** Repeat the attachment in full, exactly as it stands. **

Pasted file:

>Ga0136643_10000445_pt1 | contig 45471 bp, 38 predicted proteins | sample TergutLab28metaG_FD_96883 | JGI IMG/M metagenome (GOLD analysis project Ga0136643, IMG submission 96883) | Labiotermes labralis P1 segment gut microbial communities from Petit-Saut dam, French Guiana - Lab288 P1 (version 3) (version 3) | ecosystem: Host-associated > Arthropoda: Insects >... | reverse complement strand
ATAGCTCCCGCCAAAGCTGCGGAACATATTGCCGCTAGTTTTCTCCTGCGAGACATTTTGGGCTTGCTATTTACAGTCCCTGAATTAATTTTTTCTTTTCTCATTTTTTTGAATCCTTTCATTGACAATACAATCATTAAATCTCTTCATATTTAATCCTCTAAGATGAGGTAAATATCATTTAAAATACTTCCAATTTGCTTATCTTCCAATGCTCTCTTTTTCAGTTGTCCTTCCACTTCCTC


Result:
>Ga0136643_10000445_pt1 | contig 45471 bp, 38 predicted proteins | sample TergutLab28metaG_FD_96883 | JGI IMG/M metagenome (GOLD analysis project Ga0136643, IMG submission 96883) | Labiotermes labralis P1 segment gut microbial communities from Petit-Saut dam, French Guiana - Lab288 P1 (version 3) (version 3) | ecosystem: Host-associated > Arthropoda: Insects >... | reverse complement strand
ATAGCTCCCGCCAAAGCTGCGGAACATATTGCCGCTAGTTTTCTCCTGCGAGACATTTTGGGCTTGCTATTTACAGTCCCTGAATTAATTTTTTCTTTTCTCATTTTTTTGAATCCTTTCATTGACAATACAATCATTAAATCTCTTCATATTTAATCCTCTAAGATGAGGTAAATATCATTTAAAATACTTCCAATTTGCTTATCTTCCAATGCTCTCTTTTTCAGTTGTCCTTCCACTTCCTC